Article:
11. 9. 2020 - 1. 11. 2020
The “Family Portrait” photographical project has gained social significance over the years. It portraits personalities form the fields of cinematography, architecture, politics, education, healthcare, sport, business and so forth. For Stanko the inspiration isn’t so much the models’ profession, but the psychological side of being immortalized; Stanko’s motivation is mainly the models’ interest to open themselves up to the photographical performance as a prerequisite for a depiction without excessive self-control.
Family portrait is a project that came about untraditionally – the composition of figures is captured through a series of mirrors by which an illusion of a different, overturned space is created. The end result is a black and white unedited photograph signed by the author resulting in a standalone art work.
The intentional coupling of two levels of content – one being a stylized composition, other a real space immortalized in time – further enriches the captured moment. Especially so through the overlap of the two content planes via the author’s specific creation process. The aim of the project is to create a holistic image of the older generation’s society as represented by famous personalities and everyday people of artists’ and other professionals’ current families. The voluntary participation in a stage performance or self-capturing signals the conviction that despite some risk it is worth it to undergo a manipulation of oneself by the author for the sake of a progressive reflection. The motivation is the curiosity of the figurants to get to know themselves as different than previously thought, even if the price to pay is the loss of self-critical control. This motivation will allow the photographed to come to terms with the fact that their unusual display can reveal new ways of looking at themselves.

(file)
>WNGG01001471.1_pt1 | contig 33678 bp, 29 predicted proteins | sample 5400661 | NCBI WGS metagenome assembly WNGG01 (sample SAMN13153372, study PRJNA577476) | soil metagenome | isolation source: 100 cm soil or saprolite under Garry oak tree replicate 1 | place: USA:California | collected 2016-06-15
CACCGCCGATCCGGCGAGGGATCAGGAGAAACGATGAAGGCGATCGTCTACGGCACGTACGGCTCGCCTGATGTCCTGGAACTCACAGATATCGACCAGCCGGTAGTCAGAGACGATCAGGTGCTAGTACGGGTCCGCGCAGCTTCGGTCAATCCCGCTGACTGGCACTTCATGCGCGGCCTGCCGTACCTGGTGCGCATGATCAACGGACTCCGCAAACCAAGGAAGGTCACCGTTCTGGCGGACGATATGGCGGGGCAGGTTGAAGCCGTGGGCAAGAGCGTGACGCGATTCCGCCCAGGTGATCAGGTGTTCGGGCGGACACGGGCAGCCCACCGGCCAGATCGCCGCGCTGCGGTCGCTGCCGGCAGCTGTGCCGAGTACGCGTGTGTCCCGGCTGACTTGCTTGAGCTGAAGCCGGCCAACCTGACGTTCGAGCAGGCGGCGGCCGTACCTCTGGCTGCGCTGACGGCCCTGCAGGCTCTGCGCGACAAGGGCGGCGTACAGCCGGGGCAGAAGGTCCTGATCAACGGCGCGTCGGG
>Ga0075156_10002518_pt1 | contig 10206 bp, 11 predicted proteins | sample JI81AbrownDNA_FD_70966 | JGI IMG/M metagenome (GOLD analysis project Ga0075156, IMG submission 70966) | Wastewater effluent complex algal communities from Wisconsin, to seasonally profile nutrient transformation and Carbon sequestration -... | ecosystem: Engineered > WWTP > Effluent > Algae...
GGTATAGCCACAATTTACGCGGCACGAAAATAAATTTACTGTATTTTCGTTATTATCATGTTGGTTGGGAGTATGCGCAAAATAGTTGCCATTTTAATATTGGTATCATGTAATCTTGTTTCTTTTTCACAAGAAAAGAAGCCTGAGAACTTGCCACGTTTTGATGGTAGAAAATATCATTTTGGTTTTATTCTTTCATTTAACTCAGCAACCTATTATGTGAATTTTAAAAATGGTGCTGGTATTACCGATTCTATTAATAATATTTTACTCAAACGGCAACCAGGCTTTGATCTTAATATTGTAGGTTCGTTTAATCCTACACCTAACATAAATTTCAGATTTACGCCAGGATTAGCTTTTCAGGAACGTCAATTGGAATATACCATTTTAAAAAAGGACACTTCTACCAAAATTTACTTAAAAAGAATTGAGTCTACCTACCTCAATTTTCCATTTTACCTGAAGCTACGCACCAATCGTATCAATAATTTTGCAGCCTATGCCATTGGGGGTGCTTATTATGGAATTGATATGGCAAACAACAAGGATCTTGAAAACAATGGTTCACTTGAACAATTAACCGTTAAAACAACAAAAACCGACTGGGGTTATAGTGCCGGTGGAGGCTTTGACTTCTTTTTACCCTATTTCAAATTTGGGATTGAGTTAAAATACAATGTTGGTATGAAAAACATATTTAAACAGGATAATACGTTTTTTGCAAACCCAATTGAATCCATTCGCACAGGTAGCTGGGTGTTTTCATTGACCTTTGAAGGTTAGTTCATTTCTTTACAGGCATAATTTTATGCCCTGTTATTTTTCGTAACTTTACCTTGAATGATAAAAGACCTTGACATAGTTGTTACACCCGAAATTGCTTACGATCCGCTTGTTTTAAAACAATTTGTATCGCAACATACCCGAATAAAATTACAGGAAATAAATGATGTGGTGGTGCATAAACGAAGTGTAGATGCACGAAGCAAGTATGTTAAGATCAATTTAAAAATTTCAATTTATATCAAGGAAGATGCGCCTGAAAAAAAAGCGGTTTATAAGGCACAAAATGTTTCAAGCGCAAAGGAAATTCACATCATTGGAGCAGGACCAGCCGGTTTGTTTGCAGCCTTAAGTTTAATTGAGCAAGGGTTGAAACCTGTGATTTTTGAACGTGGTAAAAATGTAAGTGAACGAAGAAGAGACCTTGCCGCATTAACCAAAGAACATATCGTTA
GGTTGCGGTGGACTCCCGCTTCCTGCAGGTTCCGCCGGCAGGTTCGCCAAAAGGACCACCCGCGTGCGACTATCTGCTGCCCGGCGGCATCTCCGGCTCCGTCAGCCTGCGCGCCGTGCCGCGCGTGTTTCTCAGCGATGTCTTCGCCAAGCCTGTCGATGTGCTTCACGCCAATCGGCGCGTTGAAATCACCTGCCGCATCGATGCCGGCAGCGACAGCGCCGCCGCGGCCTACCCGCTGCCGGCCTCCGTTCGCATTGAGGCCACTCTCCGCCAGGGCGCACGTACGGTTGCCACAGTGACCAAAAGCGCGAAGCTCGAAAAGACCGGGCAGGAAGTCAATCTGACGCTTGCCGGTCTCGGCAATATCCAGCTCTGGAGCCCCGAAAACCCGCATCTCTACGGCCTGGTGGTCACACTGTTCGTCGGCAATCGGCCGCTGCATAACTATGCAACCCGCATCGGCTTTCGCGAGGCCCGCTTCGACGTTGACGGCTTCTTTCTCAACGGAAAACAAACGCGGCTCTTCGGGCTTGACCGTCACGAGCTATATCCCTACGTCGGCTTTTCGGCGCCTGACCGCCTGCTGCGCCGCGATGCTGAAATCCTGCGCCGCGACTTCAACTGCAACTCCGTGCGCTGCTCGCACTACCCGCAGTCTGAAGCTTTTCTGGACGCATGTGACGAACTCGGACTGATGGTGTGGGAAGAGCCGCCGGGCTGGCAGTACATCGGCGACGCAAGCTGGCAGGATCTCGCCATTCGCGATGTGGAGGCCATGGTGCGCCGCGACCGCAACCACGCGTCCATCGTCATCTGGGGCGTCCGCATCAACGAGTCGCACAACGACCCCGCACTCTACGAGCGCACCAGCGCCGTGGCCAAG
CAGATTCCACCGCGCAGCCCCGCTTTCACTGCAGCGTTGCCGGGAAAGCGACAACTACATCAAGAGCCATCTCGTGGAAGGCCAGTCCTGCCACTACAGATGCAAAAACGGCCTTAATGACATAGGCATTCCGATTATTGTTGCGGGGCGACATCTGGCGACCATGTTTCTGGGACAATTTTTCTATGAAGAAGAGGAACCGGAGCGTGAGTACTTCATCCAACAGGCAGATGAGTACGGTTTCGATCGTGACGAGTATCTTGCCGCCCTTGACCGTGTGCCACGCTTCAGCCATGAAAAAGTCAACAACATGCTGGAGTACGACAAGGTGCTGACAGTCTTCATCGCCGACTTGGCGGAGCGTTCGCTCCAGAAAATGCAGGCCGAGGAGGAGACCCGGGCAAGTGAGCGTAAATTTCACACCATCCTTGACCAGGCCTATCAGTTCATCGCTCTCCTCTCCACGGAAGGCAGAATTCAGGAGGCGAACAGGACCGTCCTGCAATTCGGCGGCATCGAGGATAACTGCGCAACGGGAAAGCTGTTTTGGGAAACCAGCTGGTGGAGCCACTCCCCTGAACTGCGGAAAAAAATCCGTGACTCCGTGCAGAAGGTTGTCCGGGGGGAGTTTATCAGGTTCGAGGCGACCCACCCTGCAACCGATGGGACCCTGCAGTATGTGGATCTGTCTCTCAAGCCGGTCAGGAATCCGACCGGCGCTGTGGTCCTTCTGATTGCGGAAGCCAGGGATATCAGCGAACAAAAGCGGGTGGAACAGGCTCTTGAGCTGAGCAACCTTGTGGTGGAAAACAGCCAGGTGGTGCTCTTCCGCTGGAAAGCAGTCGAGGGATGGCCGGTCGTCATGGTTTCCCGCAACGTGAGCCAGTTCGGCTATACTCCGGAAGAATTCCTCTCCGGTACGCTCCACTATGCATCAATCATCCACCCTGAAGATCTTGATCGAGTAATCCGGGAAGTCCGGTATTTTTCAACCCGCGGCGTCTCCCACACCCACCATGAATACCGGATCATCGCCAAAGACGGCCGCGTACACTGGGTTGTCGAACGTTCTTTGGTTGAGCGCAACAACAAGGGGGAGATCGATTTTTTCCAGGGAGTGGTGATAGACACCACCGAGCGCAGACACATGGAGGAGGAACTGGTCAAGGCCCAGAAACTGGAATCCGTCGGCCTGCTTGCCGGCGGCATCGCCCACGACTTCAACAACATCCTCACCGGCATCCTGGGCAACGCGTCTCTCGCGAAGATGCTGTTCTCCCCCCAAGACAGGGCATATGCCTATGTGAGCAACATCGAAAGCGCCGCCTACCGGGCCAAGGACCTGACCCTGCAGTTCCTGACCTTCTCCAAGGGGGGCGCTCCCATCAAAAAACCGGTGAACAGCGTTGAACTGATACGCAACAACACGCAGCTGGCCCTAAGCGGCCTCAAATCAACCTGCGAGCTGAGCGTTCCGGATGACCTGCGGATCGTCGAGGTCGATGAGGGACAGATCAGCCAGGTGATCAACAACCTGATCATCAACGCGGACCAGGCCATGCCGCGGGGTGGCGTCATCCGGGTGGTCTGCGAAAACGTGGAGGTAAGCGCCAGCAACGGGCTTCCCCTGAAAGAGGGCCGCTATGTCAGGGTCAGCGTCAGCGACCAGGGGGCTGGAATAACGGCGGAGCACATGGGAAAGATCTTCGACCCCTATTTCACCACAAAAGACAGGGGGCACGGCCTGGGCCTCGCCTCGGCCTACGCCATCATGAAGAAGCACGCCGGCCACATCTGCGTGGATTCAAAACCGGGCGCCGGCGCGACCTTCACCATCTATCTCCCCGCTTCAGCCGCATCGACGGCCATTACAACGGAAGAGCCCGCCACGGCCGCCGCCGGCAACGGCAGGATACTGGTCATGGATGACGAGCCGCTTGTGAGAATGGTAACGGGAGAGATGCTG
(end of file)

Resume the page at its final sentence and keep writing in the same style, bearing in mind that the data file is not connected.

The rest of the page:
The core theme running through the entire project is the fact that at the time of photographing the deciding factor isn’t a social undertone, personality of the photographed or “little societies” of certain professions, but the psychology of self-perception. In each image a question is asked; whether the person can withstand the unusual role of an actor.
Through his carefully prepared exhibition collection, Vasil Stanko makes it clear that art has not yet given up on expressing stories through the classical genre of group portrait. Evidently he feels that bringing back the tradition of photographing families isn’t necessarily backwards, however Stanko’s work did not stagnate within the confines of the hereditary theme.
Stanko’s collection begs the question of what form his work is based on. Stanko’s compositions aren’t casual improvisations or capturing spontaneously occurring events. Vasil Stanko prefers purposeful creation – in cooperation with the ones photographed, Stanko organizes live images whose reflections he captures through the system of mirrors, only to then finalize and unite the image with his signature.
The point of interest of contemporary artistic photographers is subjectivity, perhaps at times at the expense of straightforward observation, a method used for austere witness testimony. If an author uses multicolored or monochrome stylization, it is a free choice representing his distinctive will and artistic touch. Current technology has ceased to be a limitation predetermining the parameters and special effects of an image. However Stanko’s goal aren’t the optical effects themselves, his intention is to achieve the most creative image possible. With a feel for the content, Stanko depicts the posing personalities and captures the space they’re posing in. He follows his own vision as well as the reality of the subject photographed. That is why Stanko’s work can appeal to a wider audience and at the same time meet the personal representation needs of the photographed subjects; the need to be immortalized via a medium of lasting value.